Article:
Smoulder vs Damped - What's the difference?

smoulder | damped |


As verbs the difference between smoulder and damped

is that smoulder is while damped is (damp).

As a noun smoulder

is (obsolete) smoke; smother.

As a adjective damped is

(of an extinguished fire) stopped from smouldering and reigniting by the application of water.

smoulder

English

Verb

(en verb)
  • * 1895 , H. G. Wells, The Time Machine Chapter XI
  • *:I don't know if you have ever thought what a rare thing in the absence of man and in a temperate climate, flames must be. The sun's heat is rarely strong enough to burn even when focussed by dewdrops, as is sometimes the case in more tropical districts. Lightning may blast and blacken, but it rarely gives rise to widespread fire. Decaying vegetation may occasionally smoulder with the heat of its fermentation, but this again rarely results in flames. Now, in this decadent age the art of fire-making had been altogether forgotten on the earth. The red tongues that went licking up my heap of wood were an altogether new and strange thing to Weena.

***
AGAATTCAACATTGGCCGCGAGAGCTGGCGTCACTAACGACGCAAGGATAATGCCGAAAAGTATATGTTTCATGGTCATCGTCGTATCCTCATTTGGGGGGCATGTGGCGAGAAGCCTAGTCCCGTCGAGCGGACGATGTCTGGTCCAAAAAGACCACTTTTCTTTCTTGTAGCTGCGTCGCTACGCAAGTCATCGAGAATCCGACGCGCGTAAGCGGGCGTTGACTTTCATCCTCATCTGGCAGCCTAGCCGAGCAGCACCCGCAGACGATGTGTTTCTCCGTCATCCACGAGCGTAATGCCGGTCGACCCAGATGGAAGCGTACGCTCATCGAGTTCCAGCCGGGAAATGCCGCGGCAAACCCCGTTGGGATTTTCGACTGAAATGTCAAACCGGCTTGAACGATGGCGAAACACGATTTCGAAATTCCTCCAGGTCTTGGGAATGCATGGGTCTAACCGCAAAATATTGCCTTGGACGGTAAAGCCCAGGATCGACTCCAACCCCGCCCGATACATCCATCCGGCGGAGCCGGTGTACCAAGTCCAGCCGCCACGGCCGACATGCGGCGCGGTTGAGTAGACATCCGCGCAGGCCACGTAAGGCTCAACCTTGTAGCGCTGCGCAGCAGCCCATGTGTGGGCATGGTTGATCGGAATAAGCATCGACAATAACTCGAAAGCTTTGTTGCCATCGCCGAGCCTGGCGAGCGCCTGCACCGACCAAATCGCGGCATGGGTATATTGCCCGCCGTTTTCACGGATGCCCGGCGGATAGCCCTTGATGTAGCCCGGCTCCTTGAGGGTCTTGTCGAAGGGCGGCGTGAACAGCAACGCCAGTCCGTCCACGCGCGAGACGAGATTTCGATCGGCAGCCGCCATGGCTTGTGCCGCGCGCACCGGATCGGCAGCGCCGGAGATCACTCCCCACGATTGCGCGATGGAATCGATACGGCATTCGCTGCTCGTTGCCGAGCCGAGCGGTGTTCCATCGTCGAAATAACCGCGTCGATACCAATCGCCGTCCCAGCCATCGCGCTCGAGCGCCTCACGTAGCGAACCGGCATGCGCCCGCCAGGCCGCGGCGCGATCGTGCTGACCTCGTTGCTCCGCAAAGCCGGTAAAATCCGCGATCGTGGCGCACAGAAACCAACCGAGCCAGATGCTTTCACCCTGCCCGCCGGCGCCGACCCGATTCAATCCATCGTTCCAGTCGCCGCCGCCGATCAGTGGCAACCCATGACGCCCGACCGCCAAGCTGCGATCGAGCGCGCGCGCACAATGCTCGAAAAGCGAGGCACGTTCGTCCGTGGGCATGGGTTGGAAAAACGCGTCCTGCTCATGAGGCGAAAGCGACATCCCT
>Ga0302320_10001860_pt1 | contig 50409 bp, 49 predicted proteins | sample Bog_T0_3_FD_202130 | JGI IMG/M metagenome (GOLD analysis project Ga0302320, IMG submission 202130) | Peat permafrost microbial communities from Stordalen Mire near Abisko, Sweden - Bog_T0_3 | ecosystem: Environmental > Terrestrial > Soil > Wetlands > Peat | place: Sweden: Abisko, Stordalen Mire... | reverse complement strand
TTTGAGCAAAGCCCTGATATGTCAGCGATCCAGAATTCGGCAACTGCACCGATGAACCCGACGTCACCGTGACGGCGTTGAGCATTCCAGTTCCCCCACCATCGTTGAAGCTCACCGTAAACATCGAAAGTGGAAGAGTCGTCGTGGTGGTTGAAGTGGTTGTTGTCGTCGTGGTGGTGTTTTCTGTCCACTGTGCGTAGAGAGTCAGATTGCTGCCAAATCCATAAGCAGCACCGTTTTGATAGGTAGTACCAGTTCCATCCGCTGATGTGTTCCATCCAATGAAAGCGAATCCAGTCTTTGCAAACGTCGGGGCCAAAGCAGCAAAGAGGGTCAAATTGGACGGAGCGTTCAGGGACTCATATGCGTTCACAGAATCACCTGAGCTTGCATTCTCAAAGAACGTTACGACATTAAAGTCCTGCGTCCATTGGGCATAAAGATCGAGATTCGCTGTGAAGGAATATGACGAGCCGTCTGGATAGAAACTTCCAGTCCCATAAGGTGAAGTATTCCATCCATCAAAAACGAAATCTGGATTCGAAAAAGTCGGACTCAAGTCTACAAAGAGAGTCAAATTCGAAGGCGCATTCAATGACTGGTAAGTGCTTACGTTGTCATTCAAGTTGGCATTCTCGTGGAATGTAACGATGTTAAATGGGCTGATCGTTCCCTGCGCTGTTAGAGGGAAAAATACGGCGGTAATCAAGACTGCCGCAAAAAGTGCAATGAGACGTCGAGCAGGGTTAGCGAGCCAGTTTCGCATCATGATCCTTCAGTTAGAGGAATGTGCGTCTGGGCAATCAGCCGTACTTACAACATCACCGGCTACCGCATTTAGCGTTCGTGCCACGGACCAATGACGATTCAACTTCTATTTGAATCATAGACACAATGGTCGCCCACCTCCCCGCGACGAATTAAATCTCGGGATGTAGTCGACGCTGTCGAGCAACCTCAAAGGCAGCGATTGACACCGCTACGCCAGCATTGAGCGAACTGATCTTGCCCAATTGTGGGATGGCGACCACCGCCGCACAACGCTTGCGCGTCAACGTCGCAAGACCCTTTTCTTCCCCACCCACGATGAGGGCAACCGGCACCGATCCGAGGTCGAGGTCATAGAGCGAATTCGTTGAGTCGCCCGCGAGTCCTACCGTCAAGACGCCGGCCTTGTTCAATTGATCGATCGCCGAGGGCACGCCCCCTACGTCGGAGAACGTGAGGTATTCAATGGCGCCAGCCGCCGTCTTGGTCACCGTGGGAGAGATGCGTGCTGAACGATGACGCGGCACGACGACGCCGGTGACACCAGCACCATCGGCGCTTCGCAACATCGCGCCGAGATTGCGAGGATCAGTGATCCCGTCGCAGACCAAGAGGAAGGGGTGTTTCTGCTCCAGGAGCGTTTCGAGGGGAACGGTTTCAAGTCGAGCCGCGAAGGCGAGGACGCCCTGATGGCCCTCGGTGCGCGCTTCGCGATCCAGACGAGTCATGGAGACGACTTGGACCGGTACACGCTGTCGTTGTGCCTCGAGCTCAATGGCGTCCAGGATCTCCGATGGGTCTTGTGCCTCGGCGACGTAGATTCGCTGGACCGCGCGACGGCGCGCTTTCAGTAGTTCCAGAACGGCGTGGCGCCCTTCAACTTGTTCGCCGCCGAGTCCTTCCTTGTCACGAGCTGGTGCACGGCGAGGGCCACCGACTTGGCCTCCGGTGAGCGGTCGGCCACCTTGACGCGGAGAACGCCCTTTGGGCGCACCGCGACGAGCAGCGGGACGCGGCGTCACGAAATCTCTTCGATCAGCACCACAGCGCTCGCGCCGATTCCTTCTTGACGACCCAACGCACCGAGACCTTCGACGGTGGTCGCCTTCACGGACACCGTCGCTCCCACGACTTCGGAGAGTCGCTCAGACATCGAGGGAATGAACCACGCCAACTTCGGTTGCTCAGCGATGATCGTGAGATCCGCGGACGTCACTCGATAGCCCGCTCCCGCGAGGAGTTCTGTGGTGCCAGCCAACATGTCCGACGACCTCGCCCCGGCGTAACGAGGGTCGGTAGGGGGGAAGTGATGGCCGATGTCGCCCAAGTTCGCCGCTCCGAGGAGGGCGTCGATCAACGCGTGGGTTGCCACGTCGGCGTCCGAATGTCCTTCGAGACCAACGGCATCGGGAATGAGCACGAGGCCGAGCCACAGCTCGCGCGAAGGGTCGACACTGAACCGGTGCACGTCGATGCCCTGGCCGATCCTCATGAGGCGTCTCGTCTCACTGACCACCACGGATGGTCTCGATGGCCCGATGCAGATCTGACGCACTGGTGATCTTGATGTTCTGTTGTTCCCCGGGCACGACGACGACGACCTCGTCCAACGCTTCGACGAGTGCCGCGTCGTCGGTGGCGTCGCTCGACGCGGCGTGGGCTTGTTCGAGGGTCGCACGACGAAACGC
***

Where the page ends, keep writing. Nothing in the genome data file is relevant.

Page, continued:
• (obsolete) To smother; to suffocate; to choke.
  • (Holinshed)
    (Palsgrave)

    Noun

  • (obsolete) smoke; smother
  • * Gascoigne
  • The smoulder stops our nose with stench.

    Anagrams

    * *

    damped

    English

    Verb

    (head)
  • (damp)
  • Adjective

    (en adjective)
  • (of an extinguished fire) stopped from smouldering and reigniting by the application of water
  • (physics, of a linear dynamic system) Possessing a nonzero damping ratio.
  • Antonyms

    * (Possessing a nonzero damping ratio) undamped